This article will explore the Charvaka philosophy and the relationship between the Vedic period and Charvaka. We will discuss Charvaka schools and their relatedness with the branches of Philosophy at the end of this article.

India has long been known as a place of ideas. Our civilisation has progressed dramatically throughout time, as have our perspectives on the world. Our culture is steeped in philosophy. The Vedas, Puranas and even Buddhist and Jain schools of thought have left an indelible mark on our collective mythology and cultural legacy. Charvaka, also known as Lokayata, was one of the first materialist schools of thought, long before Schopenhauer and Nietzsche and before the west began to question its faith in God.

Meaning of Charvaka Philosophy

Charvaka was a philosophical system of thought that emerged in India around 600 BCE and emphasised materialism to understand and live in the world. According to materialism, everything that exists is a perceivable matter; ideas like the soul and other supernatural beings or planes of existence are just the creations of creative minds.

Any supernatural claims, religious authority and scripture, the acceptance of inference and evidence in determining truth and any religious ceremony or tradition were all rejected by the Charvaka vision. The philosophy’s fundamental tenets were:

  • The only way to establish and accept any reality is by direct awareness
  • What the senses cannot perceive and comprehend does not exist
  • The visible components of air, earth, fire, and water are all that exist
  • The only evil in life is suffering; pleasure is the ultimate good
  • The fundamental aim of human existence is to seek pleasure while avoiding misery
  • Religion is a creation of the powerful and smart to exploit the weak

Vedic period and Charvaka 

Charvaka was a reaction against India’s accepted religious worldview, which was based on the Vedas. The Vedas are the most important religious books in Hinduism (also called Sanatan Dharma, “Eternal Order” or “Eternal Path” by devotees). The four Vedas – Rig Veda, Sama Veda, Yajur Veda, and Atharva Veda – contain the vital information required to comprehend the Eternal Order of the cosmos and one’s position in it.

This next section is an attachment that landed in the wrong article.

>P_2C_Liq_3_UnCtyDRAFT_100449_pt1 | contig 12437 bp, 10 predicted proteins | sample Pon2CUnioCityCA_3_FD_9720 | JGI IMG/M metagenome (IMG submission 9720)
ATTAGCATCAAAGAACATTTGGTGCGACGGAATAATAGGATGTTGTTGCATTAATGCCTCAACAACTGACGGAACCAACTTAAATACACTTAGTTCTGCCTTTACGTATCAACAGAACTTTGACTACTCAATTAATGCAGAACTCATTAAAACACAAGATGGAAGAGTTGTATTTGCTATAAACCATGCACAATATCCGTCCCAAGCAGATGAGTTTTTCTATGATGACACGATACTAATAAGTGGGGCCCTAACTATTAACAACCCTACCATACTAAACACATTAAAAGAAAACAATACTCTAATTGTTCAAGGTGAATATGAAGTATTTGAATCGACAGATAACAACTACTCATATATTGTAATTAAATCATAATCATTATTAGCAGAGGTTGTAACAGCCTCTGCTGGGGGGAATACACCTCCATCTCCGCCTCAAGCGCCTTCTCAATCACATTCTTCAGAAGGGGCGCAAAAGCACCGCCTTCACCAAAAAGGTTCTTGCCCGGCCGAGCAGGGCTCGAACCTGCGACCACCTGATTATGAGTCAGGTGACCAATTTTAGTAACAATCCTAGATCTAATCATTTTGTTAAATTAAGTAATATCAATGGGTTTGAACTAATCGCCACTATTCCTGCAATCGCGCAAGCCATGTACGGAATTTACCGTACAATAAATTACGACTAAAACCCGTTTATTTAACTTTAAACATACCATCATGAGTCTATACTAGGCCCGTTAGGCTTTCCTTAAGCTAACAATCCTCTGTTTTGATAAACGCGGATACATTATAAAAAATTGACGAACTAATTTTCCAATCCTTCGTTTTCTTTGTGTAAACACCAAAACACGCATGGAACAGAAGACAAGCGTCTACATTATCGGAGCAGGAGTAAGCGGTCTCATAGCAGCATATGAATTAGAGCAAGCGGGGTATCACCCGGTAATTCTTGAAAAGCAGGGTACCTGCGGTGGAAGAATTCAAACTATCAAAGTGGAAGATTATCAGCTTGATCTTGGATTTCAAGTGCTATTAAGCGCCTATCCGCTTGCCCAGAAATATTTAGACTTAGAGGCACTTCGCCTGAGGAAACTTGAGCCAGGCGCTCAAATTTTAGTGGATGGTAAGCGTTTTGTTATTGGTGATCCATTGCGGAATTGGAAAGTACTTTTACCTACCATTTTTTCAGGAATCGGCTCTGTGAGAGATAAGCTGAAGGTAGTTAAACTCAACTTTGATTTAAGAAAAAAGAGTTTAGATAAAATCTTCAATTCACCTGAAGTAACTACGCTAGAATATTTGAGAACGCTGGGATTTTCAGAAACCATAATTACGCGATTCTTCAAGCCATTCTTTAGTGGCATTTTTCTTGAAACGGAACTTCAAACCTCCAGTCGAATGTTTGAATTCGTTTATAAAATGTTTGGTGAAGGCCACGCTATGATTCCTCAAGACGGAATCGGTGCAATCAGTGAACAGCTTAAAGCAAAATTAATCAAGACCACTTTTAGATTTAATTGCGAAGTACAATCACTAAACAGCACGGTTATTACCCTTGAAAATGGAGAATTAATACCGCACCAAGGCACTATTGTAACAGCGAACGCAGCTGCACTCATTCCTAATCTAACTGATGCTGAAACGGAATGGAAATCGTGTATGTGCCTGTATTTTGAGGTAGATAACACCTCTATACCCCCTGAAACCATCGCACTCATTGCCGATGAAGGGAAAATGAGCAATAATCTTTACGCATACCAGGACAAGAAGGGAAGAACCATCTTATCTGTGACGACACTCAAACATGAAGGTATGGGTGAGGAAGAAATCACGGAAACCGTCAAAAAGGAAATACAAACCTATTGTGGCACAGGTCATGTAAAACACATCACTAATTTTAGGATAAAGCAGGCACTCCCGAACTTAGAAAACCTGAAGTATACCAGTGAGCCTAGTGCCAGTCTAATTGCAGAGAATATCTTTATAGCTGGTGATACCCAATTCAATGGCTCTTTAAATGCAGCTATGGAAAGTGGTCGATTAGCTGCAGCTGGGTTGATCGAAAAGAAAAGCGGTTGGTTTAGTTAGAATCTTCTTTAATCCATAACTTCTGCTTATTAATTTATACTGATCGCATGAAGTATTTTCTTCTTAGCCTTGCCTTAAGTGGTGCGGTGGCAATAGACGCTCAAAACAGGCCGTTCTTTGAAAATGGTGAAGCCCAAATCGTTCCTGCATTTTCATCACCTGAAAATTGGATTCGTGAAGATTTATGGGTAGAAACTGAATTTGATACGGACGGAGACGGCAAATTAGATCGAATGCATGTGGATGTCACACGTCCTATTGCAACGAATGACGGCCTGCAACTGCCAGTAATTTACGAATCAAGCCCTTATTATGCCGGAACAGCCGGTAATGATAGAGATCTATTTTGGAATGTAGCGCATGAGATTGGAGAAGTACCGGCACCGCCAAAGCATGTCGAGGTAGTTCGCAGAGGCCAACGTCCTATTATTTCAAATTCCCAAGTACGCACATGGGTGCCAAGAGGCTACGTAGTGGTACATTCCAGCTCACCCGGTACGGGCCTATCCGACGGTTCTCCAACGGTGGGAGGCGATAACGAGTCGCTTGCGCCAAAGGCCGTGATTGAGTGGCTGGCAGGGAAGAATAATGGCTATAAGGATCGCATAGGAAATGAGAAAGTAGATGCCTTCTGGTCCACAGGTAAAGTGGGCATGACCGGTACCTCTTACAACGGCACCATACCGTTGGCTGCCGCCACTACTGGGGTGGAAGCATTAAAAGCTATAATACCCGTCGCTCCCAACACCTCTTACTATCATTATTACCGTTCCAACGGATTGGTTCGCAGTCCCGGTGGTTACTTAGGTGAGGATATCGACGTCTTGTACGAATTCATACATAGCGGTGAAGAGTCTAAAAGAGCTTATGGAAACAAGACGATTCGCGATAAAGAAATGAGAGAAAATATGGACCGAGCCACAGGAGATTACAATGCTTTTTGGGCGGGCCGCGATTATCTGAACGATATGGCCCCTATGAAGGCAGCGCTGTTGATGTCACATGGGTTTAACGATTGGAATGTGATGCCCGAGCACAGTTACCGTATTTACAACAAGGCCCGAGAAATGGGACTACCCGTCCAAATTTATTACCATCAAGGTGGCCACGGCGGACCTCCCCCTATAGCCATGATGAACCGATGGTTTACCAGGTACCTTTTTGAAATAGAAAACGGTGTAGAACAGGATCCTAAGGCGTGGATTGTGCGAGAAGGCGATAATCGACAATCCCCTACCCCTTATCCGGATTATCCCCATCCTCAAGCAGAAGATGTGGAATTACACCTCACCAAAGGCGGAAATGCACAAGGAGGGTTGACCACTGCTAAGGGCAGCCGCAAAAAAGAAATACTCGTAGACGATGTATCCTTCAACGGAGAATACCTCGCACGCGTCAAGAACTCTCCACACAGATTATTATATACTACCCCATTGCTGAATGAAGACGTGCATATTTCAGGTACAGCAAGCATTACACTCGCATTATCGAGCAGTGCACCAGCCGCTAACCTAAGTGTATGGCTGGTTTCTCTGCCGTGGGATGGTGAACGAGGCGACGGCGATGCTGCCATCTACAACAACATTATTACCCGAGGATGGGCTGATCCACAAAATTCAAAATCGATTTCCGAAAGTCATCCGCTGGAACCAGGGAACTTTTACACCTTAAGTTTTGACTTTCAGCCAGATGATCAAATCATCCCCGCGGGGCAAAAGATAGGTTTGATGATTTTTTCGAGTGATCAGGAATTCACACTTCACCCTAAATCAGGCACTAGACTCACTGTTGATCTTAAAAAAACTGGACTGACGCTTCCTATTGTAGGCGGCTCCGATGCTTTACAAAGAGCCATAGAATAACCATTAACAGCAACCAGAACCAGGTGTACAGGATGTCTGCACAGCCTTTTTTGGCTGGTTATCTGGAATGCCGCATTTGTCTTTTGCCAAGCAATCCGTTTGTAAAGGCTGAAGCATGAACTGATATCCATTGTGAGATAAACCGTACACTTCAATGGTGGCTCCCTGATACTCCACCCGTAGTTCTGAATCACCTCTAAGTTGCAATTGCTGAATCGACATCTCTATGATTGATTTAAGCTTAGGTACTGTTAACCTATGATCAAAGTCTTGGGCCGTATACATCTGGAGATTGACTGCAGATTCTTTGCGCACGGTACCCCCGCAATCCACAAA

The Vedic worldview gave rise to Brahmanism, a religious/philosophical movement that held that the Universe ran according to specific fixed laws that were observable and verifiable. These rules were known as Rita (‘order’), argued for a rule-maker. They named this rule-maker Brahman because they believed he was an incomprehensibly great entity who created the Universe.

Charvaka School 

It is a traditional Indian school. ‘Lokayata’, which means ‘that which is found among people in general’, was a moniker for materialist systems. Direct perception, empiricism, and conditional inference are appropriate forms of knowledge by Charvaka, who also accepts philosophical scepticism and condemns ritualism and supernaturalism. Brihaspati is the originator of Charvaka or Lokayata philosophy, according to legend.

The Charvaka were atheists who did not believe in karma, reincarnation or an afterlife. It was believed that physical pleasure was harmless. Because pleasure cannot exist without suffering, Charvaka believed that wisdom consisted in savouring pleasure while avoiding pain as much as possible. Many of the traditional religious beliefs of Hindus, Buddhists, Jains and Ajivakas, such as an afterlife, reincarnation, samsara, karma, and religious ceremonies, were discarded by Charvakas.

Charvaka School and Branches of Philosophy

Their epistemology placed a premium on perception/evidence (pramana) and observation (anubhava) of the actual material world and the ability to question the inferences drawn from them. That may have been the start of logic and scientific theory — a frequently misattributed legacy.

Charvaka’s ethics was a hedonistic one. They thought that sensuous pleasures were the sole genuine goal of life and that there were no duties for a hereafter or karma. However, a subjective moral norm existed of avoiding pain and suffering during the pleasure process. Because death was regarded as an unavoidable occurrence, living one’s life to the utmost was the only prudent course of action.


The Charvakas tell us that scepticism is the path to emancipation in a society where animosity is formed out of disparities in firmly established and seemingly irrefutable beliefs. The Lokayata is known for its liberal approach to faith. Rather than soothing us with the paradise of dharma and karma, it holds us accountable for our actions. Hindu, Jain, and Buddhist doctrines, which gave a more optimistic view of the afterlife and significance in one’s everyday living, finally surpassed Charvaka. Even if people could not wholly accept Charvaka’s idea of a life lived totally and solely according to one’s own particular beliefs without anticipation of reward or fear of punishment, his message would transform the way people perceived the world.